Liu, L., Moriyama, T., Ralph, D. C. & Buhrman, R. A. Spin-torque ferromagnetic resonance induced by the spin Hall effect. Phys. Rev. Lett. 106, 036601 (2011).

    Article  Google Scholar 

  23. 23

    Zhang, H. et al. Topological insulators in Bi2Se3, Bi2Te3 and Sb2Te3 with a single Dirac cone on the surface. Nature Phys. 5, 438–442 (2009).

    CAS  Article  Google Scholar 

  24. 24

    Yazyev, O. V., Moore, J. E. & Louie, S. G. Spin polarization and transport of surface states in the topological insulators Bi2Se3 and Bi2Te3 from first principles. Phys. Rev. Lett. 105, 266806 (2010).

    Article  Google Scholar 

  25. 25

    Hsieh, D. et al. A tunable topological insulator in the spin helical Dirac transport regime. Nature 460, 1101–1105 (2009).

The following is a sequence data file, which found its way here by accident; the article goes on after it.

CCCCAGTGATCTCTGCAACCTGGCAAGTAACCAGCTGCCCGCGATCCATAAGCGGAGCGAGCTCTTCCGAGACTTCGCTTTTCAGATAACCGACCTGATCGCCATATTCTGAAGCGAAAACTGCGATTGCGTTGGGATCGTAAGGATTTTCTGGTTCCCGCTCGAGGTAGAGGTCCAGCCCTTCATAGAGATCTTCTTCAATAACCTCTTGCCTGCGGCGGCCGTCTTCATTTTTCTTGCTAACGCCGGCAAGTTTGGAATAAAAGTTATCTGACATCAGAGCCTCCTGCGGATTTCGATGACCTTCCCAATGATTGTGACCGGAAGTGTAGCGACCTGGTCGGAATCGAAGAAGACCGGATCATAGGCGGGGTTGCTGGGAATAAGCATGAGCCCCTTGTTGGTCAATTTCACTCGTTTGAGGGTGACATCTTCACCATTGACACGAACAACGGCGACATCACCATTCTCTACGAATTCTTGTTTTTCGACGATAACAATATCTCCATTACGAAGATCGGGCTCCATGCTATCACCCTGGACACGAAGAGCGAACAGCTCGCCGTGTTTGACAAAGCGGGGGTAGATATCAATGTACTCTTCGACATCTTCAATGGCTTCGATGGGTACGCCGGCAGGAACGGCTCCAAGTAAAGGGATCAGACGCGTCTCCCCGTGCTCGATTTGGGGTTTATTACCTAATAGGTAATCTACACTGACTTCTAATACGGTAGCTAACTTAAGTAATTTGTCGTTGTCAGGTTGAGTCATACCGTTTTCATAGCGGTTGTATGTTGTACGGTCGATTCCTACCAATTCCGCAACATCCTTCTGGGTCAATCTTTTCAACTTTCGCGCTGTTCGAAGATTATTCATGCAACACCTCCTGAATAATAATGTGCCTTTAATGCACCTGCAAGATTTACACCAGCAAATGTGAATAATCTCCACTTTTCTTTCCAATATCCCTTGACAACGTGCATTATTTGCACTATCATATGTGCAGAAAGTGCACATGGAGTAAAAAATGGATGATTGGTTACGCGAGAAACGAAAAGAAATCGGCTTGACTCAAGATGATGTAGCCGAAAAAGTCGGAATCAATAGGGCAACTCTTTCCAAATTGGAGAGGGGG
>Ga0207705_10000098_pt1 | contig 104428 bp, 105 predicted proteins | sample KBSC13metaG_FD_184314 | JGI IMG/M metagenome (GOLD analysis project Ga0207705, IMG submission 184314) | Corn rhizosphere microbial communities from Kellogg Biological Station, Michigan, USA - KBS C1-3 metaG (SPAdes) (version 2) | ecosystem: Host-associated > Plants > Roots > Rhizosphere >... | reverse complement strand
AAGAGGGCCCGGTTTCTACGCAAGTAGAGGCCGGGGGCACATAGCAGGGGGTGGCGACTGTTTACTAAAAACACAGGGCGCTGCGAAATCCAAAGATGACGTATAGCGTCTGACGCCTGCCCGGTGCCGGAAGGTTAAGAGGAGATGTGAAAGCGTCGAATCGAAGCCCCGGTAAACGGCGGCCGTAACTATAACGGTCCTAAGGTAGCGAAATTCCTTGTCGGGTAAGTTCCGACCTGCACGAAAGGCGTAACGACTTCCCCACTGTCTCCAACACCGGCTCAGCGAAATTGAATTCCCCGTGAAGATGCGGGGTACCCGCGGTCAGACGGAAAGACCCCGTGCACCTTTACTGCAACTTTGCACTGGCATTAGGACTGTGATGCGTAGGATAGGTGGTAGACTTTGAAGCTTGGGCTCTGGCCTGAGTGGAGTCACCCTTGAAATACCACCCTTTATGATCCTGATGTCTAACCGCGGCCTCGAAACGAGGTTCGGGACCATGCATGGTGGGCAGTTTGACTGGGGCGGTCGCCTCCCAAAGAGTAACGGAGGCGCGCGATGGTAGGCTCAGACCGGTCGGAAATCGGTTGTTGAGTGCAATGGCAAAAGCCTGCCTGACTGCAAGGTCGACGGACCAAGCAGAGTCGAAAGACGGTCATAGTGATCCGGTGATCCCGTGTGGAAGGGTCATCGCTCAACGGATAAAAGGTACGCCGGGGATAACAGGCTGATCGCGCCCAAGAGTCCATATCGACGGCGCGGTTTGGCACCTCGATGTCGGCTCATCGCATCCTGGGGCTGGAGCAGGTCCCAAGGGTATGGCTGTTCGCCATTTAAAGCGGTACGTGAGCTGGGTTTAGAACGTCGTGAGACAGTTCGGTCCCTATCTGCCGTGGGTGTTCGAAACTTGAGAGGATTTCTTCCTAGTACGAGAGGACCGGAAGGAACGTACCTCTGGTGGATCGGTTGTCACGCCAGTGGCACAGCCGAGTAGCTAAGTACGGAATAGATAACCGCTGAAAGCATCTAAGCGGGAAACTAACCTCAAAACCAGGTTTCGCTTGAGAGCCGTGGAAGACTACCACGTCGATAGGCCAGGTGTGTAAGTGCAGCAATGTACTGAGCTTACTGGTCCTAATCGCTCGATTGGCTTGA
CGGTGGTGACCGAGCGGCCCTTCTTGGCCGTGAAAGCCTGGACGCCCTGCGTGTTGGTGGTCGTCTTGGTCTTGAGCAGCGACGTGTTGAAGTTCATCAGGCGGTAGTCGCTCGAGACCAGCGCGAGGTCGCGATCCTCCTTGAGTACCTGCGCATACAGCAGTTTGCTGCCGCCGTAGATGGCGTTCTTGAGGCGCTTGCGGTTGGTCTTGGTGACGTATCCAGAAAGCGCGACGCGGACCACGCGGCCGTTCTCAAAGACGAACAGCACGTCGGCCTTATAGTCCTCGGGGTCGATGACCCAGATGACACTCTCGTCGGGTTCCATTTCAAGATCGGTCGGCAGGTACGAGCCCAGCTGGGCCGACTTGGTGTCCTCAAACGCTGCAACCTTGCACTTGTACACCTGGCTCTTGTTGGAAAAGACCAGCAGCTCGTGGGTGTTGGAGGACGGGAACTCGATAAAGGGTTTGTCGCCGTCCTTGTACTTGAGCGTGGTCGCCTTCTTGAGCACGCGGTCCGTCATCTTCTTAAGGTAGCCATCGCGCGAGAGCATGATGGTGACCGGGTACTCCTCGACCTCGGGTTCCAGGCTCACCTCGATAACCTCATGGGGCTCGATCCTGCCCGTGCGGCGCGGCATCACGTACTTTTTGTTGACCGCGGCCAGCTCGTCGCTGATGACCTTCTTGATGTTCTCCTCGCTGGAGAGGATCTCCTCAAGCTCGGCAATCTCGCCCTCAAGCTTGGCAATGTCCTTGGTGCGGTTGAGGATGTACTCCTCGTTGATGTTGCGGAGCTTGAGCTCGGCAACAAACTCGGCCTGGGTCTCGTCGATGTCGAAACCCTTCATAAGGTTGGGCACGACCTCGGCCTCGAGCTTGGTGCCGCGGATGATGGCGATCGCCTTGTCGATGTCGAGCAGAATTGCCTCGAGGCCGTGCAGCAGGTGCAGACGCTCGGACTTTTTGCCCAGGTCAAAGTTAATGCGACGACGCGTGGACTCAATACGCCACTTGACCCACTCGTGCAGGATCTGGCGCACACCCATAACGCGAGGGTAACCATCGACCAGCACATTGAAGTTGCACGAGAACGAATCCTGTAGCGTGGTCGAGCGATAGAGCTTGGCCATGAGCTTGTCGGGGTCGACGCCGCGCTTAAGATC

CAS  Article  Google Scholar 

  26. 26

    Li, C. H. et al. Electrical detection of charge-current-induced spin polarization due to spin-momentum locking in Bi2Se3 . Nature Nanotech. 9, 218–224 (2014).

    CAS  Article  Google Scholar 

  27. 27

    Tang, J. et al. Electrical detection of spin-polarized surface states conduction in (Bi0.53Sb0.47)2Te3 topological insulator. Nano Lett. 14, 5423–5429 (2014).

    CAS  Article  Google Scholar 

  28. 28

    Ando, Y. et al. Electrical detection of the spin polarization due to charge flow in the surface state of the topological insulator Bi1.5Sb0.5Te1.7Se1.3 . Nano Lett. 14, 6226–6230 (2014).

    CAS  Article  Google Scholar 

  29. 29

    Liu, L. et al. Spin-polarized tunneling study of spin-momentum locking in topological insulators. Phys. Rev. B 91, 235437 (2015).

    Article  Google Scholar 

  30. 30

    Tian, J. et al. Topological insulator based spin valve devices: evidence for spin polarized transport of spin-momentum-locked topological surface states. Solid State Commun. 191, 1–5 (2014).

    CAS  Article  Google Scholar 

  31. 31

    Fischer, M. H., Vaezi, A., Manchon, A. & Kim, E.-A. Large spin torque in topological insulator/ferromagnetic metal bilayers. Preprint at (2013).